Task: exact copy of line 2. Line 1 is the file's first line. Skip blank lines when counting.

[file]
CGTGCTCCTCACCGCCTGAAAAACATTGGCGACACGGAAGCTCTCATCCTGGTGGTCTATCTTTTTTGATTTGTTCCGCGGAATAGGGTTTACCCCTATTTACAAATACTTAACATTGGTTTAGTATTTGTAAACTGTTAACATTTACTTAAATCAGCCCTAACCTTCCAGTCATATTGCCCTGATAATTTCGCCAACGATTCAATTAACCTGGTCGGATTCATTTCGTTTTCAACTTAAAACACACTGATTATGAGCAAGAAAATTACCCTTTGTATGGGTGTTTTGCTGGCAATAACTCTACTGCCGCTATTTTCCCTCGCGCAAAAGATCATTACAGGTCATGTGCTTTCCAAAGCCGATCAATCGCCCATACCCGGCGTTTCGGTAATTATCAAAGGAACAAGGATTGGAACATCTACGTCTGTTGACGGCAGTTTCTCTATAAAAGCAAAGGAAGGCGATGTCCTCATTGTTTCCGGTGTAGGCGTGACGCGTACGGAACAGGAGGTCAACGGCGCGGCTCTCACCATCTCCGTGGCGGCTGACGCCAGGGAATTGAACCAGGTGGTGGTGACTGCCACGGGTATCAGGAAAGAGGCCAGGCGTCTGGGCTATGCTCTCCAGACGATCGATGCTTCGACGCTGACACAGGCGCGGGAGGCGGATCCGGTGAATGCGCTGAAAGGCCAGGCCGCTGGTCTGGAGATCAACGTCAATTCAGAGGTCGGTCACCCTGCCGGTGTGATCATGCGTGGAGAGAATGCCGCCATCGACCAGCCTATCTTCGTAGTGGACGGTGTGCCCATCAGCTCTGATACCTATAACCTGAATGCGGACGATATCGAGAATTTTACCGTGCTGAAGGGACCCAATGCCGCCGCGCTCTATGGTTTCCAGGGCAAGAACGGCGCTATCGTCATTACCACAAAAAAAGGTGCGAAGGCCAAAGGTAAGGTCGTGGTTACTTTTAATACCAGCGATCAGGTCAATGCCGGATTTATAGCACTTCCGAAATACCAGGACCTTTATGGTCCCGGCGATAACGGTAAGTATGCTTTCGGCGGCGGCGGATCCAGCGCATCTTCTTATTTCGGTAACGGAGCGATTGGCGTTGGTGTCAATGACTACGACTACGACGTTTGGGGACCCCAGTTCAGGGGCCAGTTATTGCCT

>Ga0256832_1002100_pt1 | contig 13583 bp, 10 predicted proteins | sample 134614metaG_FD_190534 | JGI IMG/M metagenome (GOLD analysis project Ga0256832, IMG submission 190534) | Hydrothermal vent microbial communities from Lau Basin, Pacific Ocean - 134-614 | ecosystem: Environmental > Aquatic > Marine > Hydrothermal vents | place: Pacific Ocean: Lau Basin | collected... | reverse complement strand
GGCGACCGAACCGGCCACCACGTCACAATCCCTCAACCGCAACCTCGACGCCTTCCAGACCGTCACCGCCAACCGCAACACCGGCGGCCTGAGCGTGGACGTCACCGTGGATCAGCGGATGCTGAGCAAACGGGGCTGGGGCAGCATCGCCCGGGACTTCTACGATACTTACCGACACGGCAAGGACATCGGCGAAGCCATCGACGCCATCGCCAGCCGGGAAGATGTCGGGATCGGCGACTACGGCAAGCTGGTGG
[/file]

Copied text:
>Ga0256832_1002100_pt1 | contig 13583 bp, 10 predicted proteins | sample 134614metaG_FD_190534 | JGI IMG/M metagenome (GOLD analysis project Ga0256832, IMG submission 190534) | Hydrothermal vent microbial communities from Lau Basin, Pacific Ocean - 134-614 | ecosystem: Environmental > Aquatic > Marine > Hydrothermal vents | place: Pacific Ocean: Lau Basin | collected... | reverse complement strand